Every day’s a road trip, as we thread our way through the beautiful mountains of the Canadian Rockies in search of ice. On the way back from 'Nothing But The Breast' a David Thompson Highway 'classic' (above) we pull up 13km east of the Saskatchewan River Crossing, off the famous ‘Icefields Parkway’
The Icefields Parkway is a road that threads its way
through the spectacular Rocky Mountains, parallel to the Continental
Divide and linking Lake Louise and Jasper in Alberta.
It is one of the most scenic drives you’ll ever make. Quiet in
winter, with snow on the road elk grazing and Lynx wanering alon! But
bumper to bumper traffic in spring and summer, when you can spot grizzly
bears and their cubs, black bears and other wildlife that the Rockies
is famous for.
In winter we strain our necks trying to spot ribbons
of blue ice out of the car windows - between the trees, above the tree
line and in far off valleys as we drive the 230km in search of ice.
We pull off to the side of the David Thompson Highway and get out our
tired looking binoculars and focus the lenses southwards and onto a far
off image of what looks like some blue ice. It’s only a small glimpse,
but is it ice, does it extend out of sight and could it be an unclimbed
We head back to Lake Louise excited to find out more. We go into the
local book shop and start sifting through the map section to help get
our bearings. The name of the creek and the surrounding summits all
start to unfold.
Some other climbers enter the shop and we fumble the map back into
the rack and close our guidebook. They come over and we start chatting. I
change the conversation onto the fragile snow pack and strong winds
that have accompanied all the snow that’s fallen this winter. We chat
about about routes 'in' condition, then we shake hands, I reiterate the
need to be safe and we say goodbye.
Next day, we’re parking up 13km east of the Saskatchewan River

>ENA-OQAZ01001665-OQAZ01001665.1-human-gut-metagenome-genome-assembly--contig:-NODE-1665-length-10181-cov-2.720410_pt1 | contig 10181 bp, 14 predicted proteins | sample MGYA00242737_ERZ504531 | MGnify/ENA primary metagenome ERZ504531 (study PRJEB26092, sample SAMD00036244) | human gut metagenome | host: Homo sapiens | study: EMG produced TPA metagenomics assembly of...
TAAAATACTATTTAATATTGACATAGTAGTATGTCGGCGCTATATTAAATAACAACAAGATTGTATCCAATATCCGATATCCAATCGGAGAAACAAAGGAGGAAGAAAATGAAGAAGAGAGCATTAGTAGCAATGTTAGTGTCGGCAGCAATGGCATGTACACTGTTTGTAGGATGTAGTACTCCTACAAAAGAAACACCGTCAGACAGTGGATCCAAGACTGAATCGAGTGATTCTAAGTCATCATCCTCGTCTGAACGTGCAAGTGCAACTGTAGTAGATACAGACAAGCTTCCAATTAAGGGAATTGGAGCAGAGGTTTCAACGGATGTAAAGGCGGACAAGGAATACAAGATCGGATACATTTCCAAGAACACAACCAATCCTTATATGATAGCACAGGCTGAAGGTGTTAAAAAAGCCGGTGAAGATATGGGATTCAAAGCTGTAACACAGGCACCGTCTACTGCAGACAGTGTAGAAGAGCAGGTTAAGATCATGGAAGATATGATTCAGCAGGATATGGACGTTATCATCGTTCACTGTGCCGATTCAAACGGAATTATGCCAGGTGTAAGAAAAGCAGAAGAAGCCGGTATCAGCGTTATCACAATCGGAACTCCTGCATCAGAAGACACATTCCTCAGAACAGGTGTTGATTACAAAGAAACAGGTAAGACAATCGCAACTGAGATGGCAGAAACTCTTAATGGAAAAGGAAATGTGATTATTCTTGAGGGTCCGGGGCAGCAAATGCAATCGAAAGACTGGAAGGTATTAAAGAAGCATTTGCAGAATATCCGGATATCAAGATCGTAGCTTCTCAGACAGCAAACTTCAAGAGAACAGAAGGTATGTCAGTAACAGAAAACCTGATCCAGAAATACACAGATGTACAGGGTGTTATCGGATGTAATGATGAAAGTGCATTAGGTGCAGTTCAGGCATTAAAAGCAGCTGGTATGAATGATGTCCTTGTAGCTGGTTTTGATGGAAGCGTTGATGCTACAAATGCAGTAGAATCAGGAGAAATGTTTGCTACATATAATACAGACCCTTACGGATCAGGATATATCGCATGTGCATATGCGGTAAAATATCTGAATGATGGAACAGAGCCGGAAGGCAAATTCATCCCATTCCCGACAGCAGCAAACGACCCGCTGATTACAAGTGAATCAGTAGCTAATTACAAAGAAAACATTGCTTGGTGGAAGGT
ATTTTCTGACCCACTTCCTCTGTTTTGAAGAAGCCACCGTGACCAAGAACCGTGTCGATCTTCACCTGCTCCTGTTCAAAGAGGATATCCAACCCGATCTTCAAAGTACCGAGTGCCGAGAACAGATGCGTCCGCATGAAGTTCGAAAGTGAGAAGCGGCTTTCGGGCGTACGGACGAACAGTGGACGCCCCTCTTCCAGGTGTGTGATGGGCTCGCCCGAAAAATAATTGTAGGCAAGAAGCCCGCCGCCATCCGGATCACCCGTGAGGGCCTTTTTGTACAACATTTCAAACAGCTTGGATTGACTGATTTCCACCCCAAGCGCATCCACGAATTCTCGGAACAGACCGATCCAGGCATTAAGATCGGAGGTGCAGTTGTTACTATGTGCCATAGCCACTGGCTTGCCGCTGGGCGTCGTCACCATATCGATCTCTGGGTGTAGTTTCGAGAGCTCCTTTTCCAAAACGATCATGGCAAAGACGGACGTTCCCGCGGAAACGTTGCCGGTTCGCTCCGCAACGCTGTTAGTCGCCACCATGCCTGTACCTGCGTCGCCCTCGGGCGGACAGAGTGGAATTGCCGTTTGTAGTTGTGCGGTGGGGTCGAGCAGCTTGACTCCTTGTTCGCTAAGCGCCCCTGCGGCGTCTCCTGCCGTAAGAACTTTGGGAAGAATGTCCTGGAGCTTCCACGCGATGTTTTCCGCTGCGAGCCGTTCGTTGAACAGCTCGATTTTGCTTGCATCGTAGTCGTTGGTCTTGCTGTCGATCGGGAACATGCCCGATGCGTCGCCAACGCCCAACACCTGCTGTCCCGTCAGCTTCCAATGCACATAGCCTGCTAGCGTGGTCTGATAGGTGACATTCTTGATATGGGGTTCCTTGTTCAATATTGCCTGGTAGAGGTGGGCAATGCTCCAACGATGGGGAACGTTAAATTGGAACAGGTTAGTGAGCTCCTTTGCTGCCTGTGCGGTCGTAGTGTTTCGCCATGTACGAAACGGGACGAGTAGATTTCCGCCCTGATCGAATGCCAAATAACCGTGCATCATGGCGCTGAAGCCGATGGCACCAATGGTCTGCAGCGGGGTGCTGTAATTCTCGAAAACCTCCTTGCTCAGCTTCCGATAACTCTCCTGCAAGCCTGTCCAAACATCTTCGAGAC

Crossing on the David Thompson Highway. Snow shoes and head lamps on, we
attack the first 150m of knee deep snow and fallen trees seriously
restricting our progres to the frozen river. The ice looks thin! We take
our packs off and uncoil a rope. Dean heads across tied onto the end of
the rope which will act as a life line if the river is more than just
waist deep. Then I tie the packs onto the other end of the rope and
follow. I hook my arm around the rope and lock it close to me and
slowly, as if I’m walking on egg shells, follow. The rope runs steadily
through under my arm as I walk forward, with the rope weighted behind me
by the back packs, still in the snow on the river bank. I can see
bubbles of water moving beneath the cracked blue ice lit brightly by the
pool of light from my headlamp. I look up and the black sky is full of
stars, the only light polluting the view is from our headlamps. I get to
the other side and we drag the backpacks over the ice to us, coil the
rope and head off in the direction of the valley bottom.
The terrain opens up and it’s relatively flat with fewer trees and
just the odd fallen one making progress a little easier. My mind wanders
as I very slowly break trail in the deep dry snow.
The Rockies has had a real problem with the Pine Beetle destroying
forests and I wonder if the Pine Beetle has been here too. Last winter